Occupy Central leaders turn themselves in to Hong Kong police

Anti Occupy Central movement protesters hold placards and shout slogans as the movement founders Benny Tai, Chan Kin-man and Chu Yiu-ming (not seen) prepare to surrender to police in Hong Kong on Dec 3, 2014. -- PHOTO: AFP
Anti Occupy Central movement protesters hold placards and shout slogans as the movement founders Benny Tai, Chan Kin-man and Chu Yiu-ming (not seen) prepare to surrender to police in Hong Kong on Dec 3, 2014. -- PHOTO: AFP
(Left to right) Occupy Central civil disobedience founders Benny Tai, a law professor at the University of Hong Kong, Chan Kin-man, a professor of sociology at Chinese University, and Reverend Chu Yiu-ming walk to Central police station in Hong Kong on Dec 3, 2014. -- PHOTO: REUTERS
Benny Tai (right), an original founder of the pro-democracy Occupy movement,  with (from left) Chinese Cardinal of the Catholic Church and former bishop of Hong Kong, Joseph Zen, and Occupy Central co-leaders Chu Yiu-ming and Chan Kin-man surrender to police in Hong Kong on Dec 3, 2014. -- PHOTO: AFP

HONG KONG - The three co-founders of the pro-democracy Occupy Central movement which has become Hong Kong's biggest civic disobedience campaign turned themselves in to the police on Wednesday.

Dozens of people joined the three - academics Benny Tai, Chan Kin-man, and Reverend Chu Yiu-ming, as they showed up at the Central Police Station near Sheung Wan, Radio Television Hong Kong (RTHK) reported. They included former Cardinal Joseph Zen, members of the opposition Democratic Party and civic activists.

Dozens of opponents of the Occupy movement staged a protest near the station, saying that the trio had damaged Hong Kong. Large numbers of police officers, meanwhile, stood on stand-by at the site to keep the two groups separate, RTHK said.

Mr Tai later tweeted to say they were allowed to "leave with no restrictions" after filling in a form which required them to "tick from list of offences on custom form, including taking part in unauthorised assembly, incitement, criminal damage".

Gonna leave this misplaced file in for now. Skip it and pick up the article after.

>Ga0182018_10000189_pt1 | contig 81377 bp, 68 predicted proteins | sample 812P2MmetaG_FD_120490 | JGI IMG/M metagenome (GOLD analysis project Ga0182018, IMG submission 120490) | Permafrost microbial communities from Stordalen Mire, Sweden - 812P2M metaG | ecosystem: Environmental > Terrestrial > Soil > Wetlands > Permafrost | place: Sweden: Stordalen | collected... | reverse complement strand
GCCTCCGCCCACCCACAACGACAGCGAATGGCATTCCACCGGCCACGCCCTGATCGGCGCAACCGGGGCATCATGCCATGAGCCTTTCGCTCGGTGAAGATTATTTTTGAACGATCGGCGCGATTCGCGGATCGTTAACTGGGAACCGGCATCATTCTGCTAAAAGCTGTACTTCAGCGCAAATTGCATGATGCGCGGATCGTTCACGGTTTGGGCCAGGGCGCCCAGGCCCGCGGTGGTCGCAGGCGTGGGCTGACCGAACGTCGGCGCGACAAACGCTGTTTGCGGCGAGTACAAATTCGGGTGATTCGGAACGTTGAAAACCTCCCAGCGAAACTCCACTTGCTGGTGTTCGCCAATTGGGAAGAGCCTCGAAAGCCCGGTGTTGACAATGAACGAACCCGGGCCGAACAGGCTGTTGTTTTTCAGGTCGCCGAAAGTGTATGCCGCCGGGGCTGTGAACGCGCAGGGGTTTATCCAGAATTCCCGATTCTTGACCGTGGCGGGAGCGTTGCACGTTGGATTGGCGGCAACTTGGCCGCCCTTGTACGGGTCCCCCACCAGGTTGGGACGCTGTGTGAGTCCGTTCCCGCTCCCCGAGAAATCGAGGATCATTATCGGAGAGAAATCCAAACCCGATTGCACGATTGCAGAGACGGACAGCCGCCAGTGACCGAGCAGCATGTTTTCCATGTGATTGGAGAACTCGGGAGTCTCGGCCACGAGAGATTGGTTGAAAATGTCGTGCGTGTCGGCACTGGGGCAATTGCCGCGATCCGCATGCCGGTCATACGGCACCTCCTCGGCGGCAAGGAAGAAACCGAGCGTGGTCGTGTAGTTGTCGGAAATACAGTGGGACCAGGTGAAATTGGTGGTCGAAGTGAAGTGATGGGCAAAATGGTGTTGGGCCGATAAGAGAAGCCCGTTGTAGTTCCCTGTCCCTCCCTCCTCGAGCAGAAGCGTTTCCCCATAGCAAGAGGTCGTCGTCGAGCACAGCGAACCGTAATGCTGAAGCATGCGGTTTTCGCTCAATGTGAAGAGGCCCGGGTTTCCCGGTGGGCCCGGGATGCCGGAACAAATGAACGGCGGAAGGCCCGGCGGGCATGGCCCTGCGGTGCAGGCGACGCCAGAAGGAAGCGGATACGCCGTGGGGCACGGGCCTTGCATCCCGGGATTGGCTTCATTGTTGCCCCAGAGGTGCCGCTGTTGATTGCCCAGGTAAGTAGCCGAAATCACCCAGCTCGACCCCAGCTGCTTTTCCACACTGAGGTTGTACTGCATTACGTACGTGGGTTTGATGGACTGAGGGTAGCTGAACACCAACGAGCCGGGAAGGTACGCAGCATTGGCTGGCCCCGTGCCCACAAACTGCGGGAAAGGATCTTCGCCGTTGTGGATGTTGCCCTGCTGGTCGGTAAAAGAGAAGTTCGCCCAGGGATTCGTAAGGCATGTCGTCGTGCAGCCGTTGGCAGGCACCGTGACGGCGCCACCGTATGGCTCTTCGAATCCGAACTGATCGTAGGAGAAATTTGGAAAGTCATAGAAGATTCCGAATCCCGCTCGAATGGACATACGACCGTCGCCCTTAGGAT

"We still have to wait and see. We may still be arrested later and charged with more serious offence," he tweeted.

The trio had announced on Tuesday their decision to surrender to police, saying they wanted to take responsibility for how the movement has turned out beyond what they had planned. Since the movement escalated in late September, thousands of mainly-student protesters have camped out on Hong Kong's roads, paralysing traffic and forcing many shops to stay shut.

The protesters have also clashed with police, most recently on Sunday when they tried to surround the government's headquarters.

Tai, Chan and Chu on Tuesday publicly called on the students to retreat, fearing periodic clashes that have flared between the activists and police for the past two months may escalate into worse violence as the government prepared to clear more sites occupied by the movement.

Tai said the Occupy movement would now take a different approach to promoting its cause, including through education and a new social charter.

But student protesters who have launched a hunger strike vowed they would continue "suffering pain for justice".

Protest leader Joshua Wong, 18, and two other students who went on hunger strike late on Monday read out an emotional letter to the city's leader Leung Chun Ying from their tent outside government headquarters, Agence France-Presse reported.

"We believe we are doing better by suffering pain for justice than you are by having big meals," they said. "Please don't ask us to avoid the pain of a hunger strike. Please first ease the agony of suppression and the lack of freedom (suffered) by Hong Kong people."

They renewed their call for dialogue with the government over political reforms, AFP said. "They (the government) have brought society step-by-step towards the edge," Wong said.

The movement erupted after Beijing ruled in August that candidates for Hong Kong's leadership elections in 2017 must be vetted by a loyalist committee.

Chief Executive Leung Chun Ying said on Monday that public tolerance for the movement the past two months was "at a limit" and that more people were calling for the protest sites to be cleared.

"From now on, police will enforce the law without hesitation," Leung told reporters.

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